An expatriate Russian dancer is on a plane forced to land on Soviet territory. He is taken to an apartment in which a black American, who has married a Russian woman, lives with her. He is ...
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14 years after WESTEND (2001), the sequel and second feature film of independent COLOGNE GROUP helmers Markus Mischkowski and Kai Maria Steinkühler: jobless beerdrinking buddies Mike and ... See full summary »
Kai Maria Steinkühler
Kai Maria Steinkühler,
The Cotton Club was a famous Harlem nightclub. This is the story of the people who visited this club as well as the people who ran it, and the film is generously peppered with the jazz ... See full summary »
This biography of Dorothy Dandridge follows her career through early days on the club circuit with her sister to her turn in movies, including becoming the first black actress to win a Best... See full summary »
Klaus Maria Brandauer
An expatriate Russian dancer is on a plane forced to land on Soviet territory. He is taken to an apartment in which a black American, who has married a Russian woman, lives with her. He is to become a dancer for the Kirov Academy of Ballet again, but he wishes to escape, but can he trust the American?Written by
John Vogel <email@example.com>
One of the songs from the movie, "Separate Lives (Love Theme from White Nights)", written by Stephen Bishop and performed by Phil Collins and Marilyn Martin, was a chart topper, topping the American Billboard charts and peaking at the number one rank during 1985. See more »
During Chaiko's interrogation of Rodchenko at the clinic, the torn items thrown on Rodchenko change. The image of a partial American Express Gold Card appears, disappears, then re-appears during the course of the questioning. See more »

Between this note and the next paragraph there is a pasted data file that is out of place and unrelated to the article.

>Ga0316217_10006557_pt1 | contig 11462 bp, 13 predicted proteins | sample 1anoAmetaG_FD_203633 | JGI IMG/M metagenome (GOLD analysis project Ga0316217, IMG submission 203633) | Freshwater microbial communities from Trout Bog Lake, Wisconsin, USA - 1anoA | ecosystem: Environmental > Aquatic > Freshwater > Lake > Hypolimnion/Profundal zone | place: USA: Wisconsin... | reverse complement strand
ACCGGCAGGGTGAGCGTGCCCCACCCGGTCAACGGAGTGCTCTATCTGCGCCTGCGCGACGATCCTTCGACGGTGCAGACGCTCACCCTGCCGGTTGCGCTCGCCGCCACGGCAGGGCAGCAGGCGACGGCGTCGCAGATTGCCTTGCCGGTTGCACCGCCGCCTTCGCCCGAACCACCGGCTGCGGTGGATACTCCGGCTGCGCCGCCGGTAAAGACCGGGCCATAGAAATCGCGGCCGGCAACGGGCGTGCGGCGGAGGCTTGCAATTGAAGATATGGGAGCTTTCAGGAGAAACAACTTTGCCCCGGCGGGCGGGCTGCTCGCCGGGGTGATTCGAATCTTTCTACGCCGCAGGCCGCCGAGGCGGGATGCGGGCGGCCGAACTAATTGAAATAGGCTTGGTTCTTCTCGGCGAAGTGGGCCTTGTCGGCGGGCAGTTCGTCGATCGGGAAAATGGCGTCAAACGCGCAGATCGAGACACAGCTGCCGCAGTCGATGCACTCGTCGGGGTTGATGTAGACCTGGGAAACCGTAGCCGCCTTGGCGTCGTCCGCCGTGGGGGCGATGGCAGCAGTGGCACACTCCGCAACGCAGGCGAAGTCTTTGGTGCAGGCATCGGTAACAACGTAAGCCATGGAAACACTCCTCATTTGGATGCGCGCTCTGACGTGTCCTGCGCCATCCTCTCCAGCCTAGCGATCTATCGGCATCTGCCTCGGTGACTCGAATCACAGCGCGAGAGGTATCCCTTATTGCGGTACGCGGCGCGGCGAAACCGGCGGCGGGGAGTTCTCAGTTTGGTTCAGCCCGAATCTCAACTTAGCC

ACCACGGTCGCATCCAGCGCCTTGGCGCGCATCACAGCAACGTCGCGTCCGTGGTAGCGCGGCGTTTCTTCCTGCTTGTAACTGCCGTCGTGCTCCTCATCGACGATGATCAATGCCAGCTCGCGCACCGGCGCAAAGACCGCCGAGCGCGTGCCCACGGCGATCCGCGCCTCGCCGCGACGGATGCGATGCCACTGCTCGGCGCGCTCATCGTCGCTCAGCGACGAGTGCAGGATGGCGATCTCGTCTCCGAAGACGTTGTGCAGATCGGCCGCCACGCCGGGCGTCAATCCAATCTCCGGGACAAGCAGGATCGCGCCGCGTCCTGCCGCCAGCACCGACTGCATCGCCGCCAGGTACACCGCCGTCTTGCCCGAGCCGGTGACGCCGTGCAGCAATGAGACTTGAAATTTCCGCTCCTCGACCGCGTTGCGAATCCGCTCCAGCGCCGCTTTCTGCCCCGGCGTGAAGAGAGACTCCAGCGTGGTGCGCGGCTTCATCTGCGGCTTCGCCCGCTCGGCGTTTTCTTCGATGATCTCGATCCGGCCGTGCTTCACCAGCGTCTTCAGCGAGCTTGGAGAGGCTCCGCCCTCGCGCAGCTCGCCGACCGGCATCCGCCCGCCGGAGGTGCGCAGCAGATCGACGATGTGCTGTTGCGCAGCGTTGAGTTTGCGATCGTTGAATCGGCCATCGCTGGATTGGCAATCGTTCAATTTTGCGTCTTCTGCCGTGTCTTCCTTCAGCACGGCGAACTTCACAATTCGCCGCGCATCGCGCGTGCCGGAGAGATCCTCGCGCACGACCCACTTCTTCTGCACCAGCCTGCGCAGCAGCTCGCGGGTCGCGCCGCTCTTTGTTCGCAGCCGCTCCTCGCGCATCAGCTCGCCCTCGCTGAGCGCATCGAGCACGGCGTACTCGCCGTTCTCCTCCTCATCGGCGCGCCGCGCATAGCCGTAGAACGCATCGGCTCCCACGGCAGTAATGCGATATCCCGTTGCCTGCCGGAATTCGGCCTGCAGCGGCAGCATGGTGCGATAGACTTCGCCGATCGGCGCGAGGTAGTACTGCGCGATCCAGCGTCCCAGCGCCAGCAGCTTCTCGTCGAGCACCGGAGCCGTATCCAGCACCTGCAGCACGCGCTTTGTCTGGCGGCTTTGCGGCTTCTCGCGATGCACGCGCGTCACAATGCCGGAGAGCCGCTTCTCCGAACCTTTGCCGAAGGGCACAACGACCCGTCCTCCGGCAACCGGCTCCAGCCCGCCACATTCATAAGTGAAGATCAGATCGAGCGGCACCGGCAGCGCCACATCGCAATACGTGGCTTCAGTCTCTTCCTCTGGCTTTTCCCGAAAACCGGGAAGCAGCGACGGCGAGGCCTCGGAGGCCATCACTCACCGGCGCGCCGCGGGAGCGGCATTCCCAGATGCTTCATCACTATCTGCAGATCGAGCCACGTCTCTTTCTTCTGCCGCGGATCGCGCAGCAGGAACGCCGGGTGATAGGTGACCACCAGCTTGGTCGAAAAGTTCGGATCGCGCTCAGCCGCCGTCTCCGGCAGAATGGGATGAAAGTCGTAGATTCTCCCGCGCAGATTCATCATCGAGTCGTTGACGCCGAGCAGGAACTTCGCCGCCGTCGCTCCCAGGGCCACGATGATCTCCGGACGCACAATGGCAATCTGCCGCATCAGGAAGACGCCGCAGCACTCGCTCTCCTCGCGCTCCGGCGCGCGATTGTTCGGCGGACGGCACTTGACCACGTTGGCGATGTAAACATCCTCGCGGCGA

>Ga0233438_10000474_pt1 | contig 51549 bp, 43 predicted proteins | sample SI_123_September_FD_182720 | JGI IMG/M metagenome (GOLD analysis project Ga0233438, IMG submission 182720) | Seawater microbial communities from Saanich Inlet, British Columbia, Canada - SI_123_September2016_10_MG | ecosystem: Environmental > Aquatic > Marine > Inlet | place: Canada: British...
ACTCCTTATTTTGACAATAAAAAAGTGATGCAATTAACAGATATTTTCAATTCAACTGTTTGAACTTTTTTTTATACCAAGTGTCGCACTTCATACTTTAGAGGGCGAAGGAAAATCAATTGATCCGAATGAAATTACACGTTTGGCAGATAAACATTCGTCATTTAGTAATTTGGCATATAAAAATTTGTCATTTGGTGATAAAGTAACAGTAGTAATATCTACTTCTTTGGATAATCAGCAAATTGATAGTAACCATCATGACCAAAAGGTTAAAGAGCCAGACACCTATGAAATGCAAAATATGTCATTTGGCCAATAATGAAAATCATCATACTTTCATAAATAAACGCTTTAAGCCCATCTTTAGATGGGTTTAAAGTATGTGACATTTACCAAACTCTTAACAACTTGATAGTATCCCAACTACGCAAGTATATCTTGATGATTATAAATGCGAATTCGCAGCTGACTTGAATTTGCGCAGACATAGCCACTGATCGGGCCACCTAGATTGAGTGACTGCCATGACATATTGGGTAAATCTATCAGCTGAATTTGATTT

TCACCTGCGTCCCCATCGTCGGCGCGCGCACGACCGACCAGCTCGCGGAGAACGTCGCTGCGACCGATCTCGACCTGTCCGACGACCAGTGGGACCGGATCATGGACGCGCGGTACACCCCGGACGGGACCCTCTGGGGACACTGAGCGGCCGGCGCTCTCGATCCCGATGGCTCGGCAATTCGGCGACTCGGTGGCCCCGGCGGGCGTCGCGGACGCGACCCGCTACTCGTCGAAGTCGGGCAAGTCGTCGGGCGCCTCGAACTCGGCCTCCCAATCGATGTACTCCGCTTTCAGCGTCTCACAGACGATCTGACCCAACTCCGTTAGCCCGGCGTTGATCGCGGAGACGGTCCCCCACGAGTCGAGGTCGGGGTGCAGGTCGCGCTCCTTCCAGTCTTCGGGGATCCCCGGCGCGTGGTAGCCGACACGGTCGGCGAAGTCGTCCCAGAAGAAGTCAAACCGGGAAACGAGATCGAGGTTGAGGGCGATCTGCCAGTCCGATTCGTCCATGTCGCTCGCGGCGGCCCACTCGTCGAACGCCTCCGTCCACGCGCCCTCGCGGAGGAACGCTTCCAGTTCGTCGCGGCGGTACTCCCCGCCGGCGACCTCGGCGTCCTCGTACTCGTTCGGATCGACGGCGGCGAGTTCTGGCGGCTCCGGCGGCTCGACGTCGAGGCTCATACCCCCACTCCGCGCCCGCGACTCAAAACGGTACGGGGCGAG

The plot of White Nights is well-planned, the script neatly written and two relatively unknown actors as the lead men - Mikhail Baryshnikov and Gregory Hines - carry this feature well. The end result is a touching, funny drama with a romantic edge. It is, therefore, a good film in its own right. But the real reason to see it is for the spectacular dancing of Baryshnikov. I last saw the film - wait for it - in 1990 but it has remained one of the most moving films I have ever seen: so much so that it inspired me to pay a sizeable sum for the pleasure of seeing Baryshnikov dance at the Sadlers Wells Theatre in London in June 1999, 9 years later, having never thought I would have the opportunity to see my school-days hero live and in person...
Gregory Hines is a good second-lead (and has been much underused in films since), providing a sparring partner for Baryshnikov both in dance - as jazz/tap dancer vs ballet dancer - and to the benefit of the script. Isabella Rosselini plays a damsel in distress, complementing the duo and providing the romantic angle, balancing the story-line.
Overall it is a well-made film, though not the best ever, and if your interest lies about as far afield from dance as the local football field it is unlikely to appeal. But for anyone wanting to see a romantic 'weepie' it can provide a good slice of entertainment for a Sunday afternoon. And as for the dancing ... well, Baryshnikov was 37 then and I have never seen such athleticism and agility in a dancer of that age. Such expressive emotions come through his steps that he needs no words.
Without the dancing the film would undoubtedly have lost its true winning power, but with it may well have provided the motivation to dance for both children and adults ... I hope you enjoy it as much as I have
9 years later it is remains one of my top 20 best films.
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